A study on the impact of financial market reforms on investment, financing, and governance structures of publicly traded firms in India

Project Active from to Firms

  • This study sought to explore whether financial reforms undertaken in India in the 1990s had an effect on decisions made at the micro level by the publicly traded firms.
  • We examined the effects of the creation of the National Stock Exchange (NSE) on firm liquidity and access to financial capital.
  • Firm liquidity increased due to the introduction of paperless trading in shares, which, along with the NSE’s clearing system, insured against forged certificates.
  • Firms’ access to capital also increased, because of the reduction of information asymmetries. However, this effect was only enduring for firms whose liquidity had also increased.
  • Financial liberalisation was therefore not the most important outcome on the establishment of the NSE for shareholders.

In the early 1990s, the Government of India initiated a series of reforms to financial markets, which were intended to restore investors’ confidence following large scale stock price manipulations which led to market meltdown. A key component of the reforms was creation of a new stock market, the National Stock Exchange (NSE). The NSE initiated a series of changes in the method of trading, payment and settlement, and governance structures. For example, whereas the Bombay Stock Exchange (BSE) was owned by the brokers, the new NSE was set up by large financial institutions backed by the government.

Our study explored the impact of the new platform on (a) liquidity of the stock market and (b) financial constraints on publicly listed firms. Our first paper, ’Forgery, market liquidity, and demat trading: Evidence from the National Stock Exchange in India’, explored the question of liquidity. It analysed the impact of the establishment of a new technology on the National Stock Exchange in India that allowed trading of stocks without the need to transfer paper share certificates. This was achieved by the introduction of dematerialized trading (demat), and was intended to reduce the instance of forgery.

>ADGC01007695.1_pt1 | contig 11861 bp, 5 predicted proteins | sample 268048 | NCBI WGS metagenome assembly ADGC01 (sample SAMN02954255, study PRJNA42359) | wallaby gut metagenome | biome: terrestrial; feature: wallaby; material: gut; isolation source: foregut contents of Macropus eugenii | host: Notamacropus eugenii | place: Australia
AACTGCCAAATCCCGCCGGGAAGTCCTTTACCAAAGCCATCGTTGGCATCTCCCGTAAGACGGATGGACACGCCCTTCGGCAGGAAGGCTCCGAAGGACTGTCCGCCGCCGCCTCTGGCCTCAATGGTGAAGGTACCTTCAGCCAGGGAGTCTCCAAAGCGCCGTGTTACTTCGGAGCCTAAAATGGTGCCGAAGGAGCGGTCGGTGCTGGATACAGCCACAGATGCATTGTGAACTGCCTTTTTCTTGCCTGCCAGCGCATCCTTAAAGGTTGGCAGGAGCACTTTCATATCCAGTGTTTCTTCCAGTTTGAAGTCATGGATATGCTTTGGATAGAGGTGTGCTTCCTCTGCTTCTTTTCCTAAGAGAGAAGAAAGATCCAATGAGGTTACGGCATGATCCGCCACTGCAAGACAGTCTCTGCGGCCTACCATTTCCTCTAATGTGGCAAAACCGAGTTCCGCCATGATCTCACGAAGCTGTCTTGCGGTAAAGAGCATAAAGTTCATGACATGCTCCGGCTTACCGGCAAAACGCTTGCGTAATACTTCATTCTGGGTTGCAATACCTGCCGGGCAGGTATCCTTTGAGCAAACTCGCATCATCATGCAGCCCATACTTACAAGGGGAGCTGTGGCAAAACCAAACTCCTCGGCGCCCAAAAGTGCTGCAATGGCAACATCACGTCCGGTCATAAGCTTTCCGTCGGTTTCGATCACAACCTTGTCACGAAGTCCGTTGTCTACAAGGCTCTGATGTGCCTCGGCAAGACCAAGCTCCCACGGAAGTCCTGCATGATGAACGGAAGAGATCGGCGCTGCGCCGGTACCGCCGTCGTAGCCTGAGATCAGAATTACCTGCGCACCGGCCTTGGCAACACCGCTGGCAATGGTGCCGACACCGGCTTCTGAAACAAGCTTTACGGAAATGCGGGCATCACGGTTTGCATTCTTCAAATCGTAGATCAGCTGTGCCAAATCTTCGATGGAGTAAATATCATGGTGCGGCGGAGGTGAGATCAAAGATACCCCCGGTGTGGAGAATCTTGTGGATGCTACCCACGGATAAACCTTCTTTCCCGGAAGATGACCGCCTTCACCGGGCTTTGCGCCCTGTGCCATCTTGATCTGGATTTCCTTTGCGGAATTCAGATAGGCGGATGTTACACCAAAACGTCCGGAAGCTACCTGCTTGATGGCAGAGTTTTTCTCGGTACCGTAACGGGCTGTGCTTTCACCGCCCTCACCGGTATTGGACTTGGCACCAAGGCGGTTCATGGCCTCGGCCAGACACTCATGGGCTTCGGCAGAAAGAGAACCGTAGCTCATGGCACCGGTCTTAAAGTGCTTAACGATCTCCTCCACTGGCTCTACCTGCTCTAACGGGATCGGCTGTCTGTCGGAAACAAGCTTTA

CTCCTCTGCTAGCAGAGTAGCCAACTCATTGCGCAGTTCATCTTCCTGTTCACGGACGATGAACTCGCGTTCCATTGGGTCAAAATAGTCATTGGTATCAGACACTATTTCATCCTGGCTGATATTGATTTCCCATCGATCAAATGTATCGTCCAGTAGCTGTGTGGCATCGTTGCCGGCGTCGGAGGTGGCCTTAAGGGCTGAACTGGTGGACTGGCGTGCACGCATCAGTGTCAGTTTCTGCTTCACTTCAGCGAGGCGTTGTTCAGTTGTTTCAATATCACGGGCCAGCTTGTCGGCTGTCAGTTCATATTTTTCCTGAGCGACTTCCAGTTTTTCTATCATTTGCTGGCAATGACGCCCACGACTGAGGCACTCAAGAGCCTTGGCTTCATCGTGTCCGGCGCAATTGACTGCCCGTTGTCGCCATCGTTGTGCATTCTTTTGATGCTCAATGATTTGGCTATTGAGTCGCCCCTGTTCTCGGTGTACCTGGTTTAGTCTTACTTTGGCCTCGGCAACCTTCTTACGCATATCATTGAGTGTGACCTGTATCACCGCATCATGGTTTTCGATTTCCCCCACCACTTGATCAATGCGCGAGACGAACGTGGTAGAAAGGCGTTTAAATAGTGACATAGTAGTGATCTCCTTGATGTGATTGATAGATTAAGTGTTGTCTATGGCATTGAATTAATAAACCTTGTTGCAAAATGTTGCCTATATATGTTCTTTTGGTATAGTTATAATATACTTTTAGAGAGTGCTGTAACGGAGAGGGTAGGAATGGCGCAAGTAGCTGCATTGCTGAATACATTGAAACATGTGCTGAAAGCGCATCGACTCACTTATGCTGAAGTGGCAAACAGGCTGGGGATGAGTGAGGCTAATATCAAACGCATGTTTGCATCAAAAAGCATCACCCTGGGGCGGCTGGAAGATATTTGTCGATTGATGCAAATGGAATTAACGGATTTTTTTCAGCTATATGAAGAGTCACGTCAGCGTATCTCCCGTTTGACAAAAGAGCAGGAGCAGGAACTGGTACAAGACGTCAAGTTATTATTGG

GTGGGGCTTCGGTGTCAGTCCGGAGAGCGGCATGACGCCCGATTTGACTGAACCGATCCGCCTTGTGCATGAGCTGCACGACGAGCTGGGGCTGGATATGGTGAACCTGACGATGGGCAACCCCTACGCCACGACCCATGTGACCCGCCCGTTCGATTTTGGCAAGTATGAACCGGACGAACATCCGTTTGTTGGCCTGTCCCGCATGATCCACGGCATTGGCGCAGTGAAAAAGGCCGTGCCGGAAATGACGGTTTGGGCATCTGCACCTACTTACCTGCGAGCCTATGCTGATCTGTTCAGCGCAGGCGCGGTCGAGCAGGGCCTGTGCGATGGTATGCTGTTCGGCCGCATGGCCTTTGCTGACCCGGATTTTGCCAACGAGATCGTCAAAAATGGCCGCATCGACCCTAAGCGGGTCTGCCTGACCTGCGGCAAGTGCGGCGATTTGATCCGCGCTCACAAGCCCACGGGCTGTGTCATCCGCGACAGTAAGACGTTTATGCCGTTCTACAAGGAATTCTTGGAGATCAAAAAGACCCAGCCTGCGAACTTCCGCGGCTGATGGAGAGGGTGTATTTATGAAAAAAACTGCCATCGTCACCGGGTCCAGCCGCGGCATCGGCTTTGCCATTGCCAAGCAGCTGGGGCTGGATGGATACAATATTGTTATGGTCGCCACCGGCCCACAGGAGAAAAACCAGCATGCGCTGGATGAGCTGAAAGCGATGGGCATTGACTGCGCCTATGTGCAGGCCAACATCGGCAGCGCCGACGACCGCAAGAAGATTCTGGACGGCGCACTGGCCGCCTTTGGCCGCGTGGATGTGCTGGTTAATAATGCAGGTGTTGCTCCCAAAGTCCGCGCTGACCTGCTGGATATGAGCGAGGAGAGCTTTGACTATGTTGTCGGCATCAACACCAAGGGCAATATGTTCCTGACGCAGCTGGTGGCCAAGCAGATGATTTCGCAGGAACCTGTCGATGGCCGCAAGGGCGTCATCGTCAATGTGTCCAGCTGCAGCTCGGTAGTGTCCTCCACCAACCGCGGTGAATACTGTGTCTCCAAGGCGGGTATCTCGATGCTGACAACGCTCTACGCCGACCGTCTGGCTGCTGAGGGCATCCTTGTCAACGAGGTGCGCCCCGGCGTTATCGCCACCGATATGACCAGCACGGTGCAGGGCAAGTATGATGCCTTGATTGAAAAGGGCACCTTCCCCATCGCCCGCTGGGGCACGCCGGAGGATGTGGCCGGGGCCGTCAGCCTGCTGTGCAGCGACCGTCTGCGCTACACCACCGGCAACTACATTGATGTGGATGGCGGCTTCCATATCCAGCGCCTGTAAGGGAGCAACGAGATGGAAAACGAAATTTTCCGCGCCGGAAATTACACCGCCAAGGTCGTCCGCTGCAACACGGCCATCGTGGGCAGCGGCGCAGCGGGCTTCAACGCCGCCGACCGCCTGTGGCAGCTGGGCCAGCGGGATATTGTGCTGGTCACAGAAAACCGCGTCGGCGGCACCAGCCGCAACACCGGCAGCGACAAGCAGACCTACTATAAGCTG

We found that there was a sharp increase in market liquidity following the introduction of demat, especially for stocks that were previously illiquid. We also found that that the adoption of demat trading had a larger impact on the liquidity of securities as measured by the bid ask spread. In particular we found that on average the bid ask spread dropped by around 22% and this drop was greater for those firms that had the higher bid ask spread before the adoption of demat trading. The increase in liquidity was primarily due to the elimination of the risk of being sold forged securities. This is because with the establishment of demat trading, the NSE’s clearing system took on the risk of reimbursing buyers of forged shares.

The second paper, ’Financial market integration and firms’ access to capital: Evidence from the National Stock Exchange in India’, assessed the extent to which the creation of NSE had eased the financial constraints on Indian firms. In particular, we explored whether listing on the new domestic stock exchange enabled publicly traded firms to enhance their access to capital and overcome market frictions in previously fragmented equity markets. We found that following the opening of India’s National Stock Exchange in the early 1990s, investment in dual-listed firms (those listed on both NSE and BSE) increased relatively more than in firms that remained listed only on the country’s primary market (BSE). This enhanced investment was more pronounced in firms that had previously been financially constrained. These results can be explained by larger equity offerings and reduced information asymmetries in raising new capital subsequent to cross-listing in both BSE and NSE. However, valuations of dual-listed firms that failed to sustain a more liquid trading environment for their shareholders returned to pre-cross-listing levels over time.

Taken together, the two arms of this study suggest that financial liberalisation and reforms in the Indian stock market in the early 1990s enhanced firms’ access to capital, but failed to deliver benefits to shareholders of immediately, except for in the most actively traded firms.